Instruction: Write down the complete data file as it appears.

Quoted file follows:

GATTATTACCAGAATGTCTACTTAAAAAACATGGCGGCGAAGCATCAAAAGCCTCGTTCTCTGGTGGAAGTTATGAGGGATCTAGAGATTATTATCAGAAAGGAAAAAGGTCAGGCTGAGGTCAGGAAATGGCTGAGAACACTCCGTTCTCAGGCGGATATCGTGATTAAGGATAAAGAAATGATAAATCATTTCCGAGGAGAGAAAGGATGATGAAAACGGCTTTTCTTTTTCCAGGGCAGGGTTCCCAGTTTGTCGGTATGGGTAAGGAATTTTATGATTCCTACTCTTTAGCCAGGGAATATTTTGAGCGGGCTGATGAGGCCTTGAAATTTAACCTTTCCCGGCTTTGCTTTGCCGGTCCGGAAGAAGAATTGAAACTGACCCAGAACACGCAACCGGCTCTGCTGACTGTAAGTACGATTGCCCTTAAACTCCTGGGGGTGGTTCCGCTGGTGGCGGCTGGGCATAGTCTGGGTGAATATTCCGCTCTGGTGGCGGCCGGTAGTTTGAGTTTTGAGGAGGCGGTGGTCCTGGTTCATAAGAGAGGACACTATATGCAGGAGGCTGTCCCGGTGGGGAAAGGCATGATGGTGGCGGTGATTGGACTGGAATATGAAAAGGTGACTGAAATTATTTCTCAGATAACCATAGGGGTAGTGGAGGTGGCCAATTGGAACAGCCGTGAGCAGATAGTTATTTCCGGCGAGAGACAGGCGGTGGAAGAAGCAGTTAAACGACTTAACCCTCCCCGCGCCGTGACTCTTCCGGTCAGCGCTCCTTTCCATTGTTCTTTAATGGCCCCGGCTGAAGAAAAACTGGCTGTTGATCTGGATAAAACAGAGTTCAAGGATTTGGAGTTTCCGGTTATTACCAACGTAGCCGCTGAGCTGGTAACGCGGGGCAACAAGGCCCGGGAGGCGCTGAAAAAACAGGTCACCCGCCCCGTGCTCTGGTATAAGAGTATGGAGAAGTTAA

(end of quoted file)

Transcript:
GATTATTACCAGAATGTCTACTTAAAAAACATGGCGGCGAAGCATCAAAAGCCTCGTTCTCTGGTGGAAGTTATGAGGGATCTAGAGATTATTATCAGAAAGGAAAAAGGTCAGGCTGAGGTCAGGAAATGGCTGAGAACACTCCGTTCTCAGGCGGATATCGTGATTAAGGATAAAGAAATGATAAATCATTTCCGAGGAGAGAAAGGATGATGAAAACGGCTTTTCTTTTTCCAGGGCAGGGTTCCCAGTTTGTCGGTATGGGTAAGGAATTTTATGATTCCTACTCTTTAGCCAGGGAATATTTTGAGCGGGCTGATGAGGCCTTGAAATTTAACCTTTCCCGGCTTTGCTTTGCCGGTCCGGAAGAAGAATTGAAACTGACCCAGAACACGCAACCGGCTCTGCTGACTGTAAGTACGATTGCCCTTAAACTCCTGGGGGTGGTTCCGCTGGTGGCGGCTGGGCATAGTCTGGGTGAATATTCCGCTCTGGTGGCGGCCGGTAGTTTGAGTTTTGAGGAGGCGGTGGTCCTGGTTCATAAGAGAGGACACTATATGCAGGAGGCTGTCCCGGTGGGGAAAGGCATGATGGTGGCGGTGATTGGACTGGAATATGAAAAGGTGACTGAAATTATTTCTCAGATAACCATAGGGGTAGTGGAGGTGGCCAATTGGAACAGCCGTGAGCAGATAGTTATTTCCGGCGAGAGACAGGCGGTGGAAGAAGCAGTTAAACGACTTAACCCTCCCCGCGCCGTGACTCTTCCGGTCAGCGCTCCTTTCCATTGTTCTTTAATGGCCCCGGCTGAAGAAAAACTGGCTGTTGATCTGGATAAAACAGAGTTCAAGGATTTGGAGTTTCCGGTTATTACCAACGTAGCCGCTGAGCTGGTAACGCGGGGCAACAAGGCCCGGGAGGCGCTGAAAAAACAGGTCACCCGCCCCGTGCTCTGGTATAAGAGTATGGAGAAGTTAA